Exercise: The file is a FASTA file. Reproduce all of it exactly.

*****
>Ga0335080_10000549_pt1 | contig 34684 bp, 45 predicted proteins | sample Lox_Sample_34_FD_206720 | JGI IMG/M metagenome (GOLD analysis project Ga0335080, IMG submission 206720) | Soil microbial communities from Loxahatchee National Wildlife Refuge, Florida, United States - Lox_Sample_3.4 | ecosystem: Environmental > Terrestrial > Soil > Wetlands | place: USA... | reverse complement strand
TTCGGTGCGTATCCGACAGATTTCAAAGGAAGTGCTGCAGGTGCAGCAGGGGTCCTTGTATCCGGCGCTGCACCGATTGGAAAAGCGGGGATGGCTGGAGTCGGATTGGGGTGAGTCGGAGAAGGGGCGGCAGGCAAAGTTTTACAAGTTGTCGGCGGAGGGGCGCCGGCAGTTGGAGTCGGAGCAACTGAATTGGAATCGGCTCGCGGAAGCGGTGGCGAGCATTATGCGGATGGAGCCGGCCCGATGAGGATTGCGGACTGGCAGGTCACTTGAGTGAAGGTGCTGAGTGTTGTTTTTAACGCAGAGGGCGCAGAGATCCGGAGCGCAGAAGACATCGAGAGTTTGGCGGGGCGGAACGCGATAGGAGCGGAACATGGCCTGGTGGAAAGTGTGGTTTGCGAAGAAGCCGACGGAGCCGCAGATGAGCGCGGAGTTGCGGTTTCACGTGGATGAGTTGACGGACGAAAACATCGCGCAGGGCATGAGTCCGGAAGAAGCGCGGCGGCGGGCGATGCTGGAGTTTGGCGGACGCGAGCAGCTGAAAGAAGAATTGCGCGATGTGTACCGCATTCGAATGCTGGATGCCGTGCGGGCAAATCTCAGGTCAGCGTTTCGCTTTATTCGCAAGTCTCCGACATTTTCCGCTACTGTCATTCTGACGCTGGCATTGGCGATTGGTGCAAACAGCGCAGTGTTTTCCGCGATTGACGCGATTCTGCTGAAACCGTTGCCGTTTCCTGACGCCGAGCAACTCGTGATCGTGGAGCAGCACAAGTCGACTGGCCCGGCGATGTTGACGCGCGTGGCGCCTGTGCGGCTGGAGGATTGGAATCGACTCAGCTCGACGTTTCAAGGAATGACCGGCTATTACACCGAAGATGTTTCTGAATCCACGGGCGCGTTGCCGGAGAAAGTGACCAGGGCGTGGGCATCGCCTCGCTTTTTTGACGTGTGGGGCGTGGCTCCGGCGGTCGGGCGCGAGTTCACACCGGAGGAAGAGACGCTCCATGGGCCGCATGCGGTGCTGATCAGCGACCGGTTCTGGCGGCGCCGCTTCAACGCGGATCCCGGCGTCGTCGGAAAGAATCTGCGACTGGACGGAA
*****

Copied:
>Ga0335080_10000549_pt1 | contig 34684 bp, 45 predicted proteins | sample Lox_Sample_34_FD_206720 | JGI IMG/M metagenome (GOLD analysis project Ga0335080, IMG submission 206720) | Soil microbial communities from Loxahatchee National Wildlife Refuge, Florida, United States - Lox_Sample_3.4 | ecosystem: Environmental > Terrestrial > Soil > Wetlands | place: USA... | reverse complement strand
TTCGGTGCGTATCCGACAGATTTCAAAGGAAGTGCTGCAGGTGCAGCAGGGGTCCTTGTATCCGGCGCTGCACCGATTGGAAAAGCGGGGATGGCTGGAGTCGGATTGGGGTGAGTCGGAGAAGGGGCGGCAGGCAAAGTTTTACAAGTTGTCGGCGGAGGGGCGCCGGCAGTTGGAGTCGGAGCAACTGAATTGGAATCGGCTCGCGGAAGCGGTGGCGAGCATTATGCGGATGGAGCCGGCCCGATGAGGATTGCGGACTGGCAGGTCACTTGAGTGAAGGTGCTGAGTGTTGTTTTTAACGCAGAGGGCGCAGAGATCCGGAGCGCAGAAGACATCGAGAGTTTGGCGGGGCGGAACGCGATAGGAGCGGAACATGGCCTGGTGGAAAGTGTGGTTTGCGAAGAAGCCGACGGAGCCGCAGATGAGCGCGGAGTTGCGGTTTCACGTGGATGAGTTGACGGACGAAAACATCGCGCAGGGCATGAGTCCGGAAGAAGCGCGGCGGCGGGCGATGCTGGAGTTTGGCGGACGCGAGCAGCTGAAAGAAGAATTGCGCGATGTGTACCGCATTCGAATGCTGGATGCCGTGCGGGCAAATCTCAGGTCAGCGTTTCGCTTTATTCGCAAGTCTCCGACATTTTCCGCTACTGTCATTCTGACGCTGGCATTGGCGATTGGTGCAAACAGCGCAGTGTTTTCCGCGATTGACGCGATTCTGCTGAAACCGTTGCCGTTTCCTGACGCCGAGCAACTCGTGATCGTGGAGCAGCACAAGTCGACTGGCCCGGCGATGTTGACGCGCGTGGCGCCTGTGCGGCTGGAGGATTGGAATCGACTCAGCTCGACGTTTCAAGGAATGACCGGCTATTACACCGAAGATGTTTCTGAATCCACGGGCGCGTTGCCGGAGAAAGTGACCAGGGCGTGGGCATCGCCTCGCTTTTTTGACGTGTGGGGCGTGGCTCCGGCGGTCGGGCGCGAGTTCACACCGGAGGAAGAGACGCTCCATGGGCCGCATGCGGTGCTGATCAGCGACCGGTTCTGGCGGCGCCGCTTCAACGCGGATCCCGGCGTCGTCGGAAAGAATCTGCGACTGGACGGAA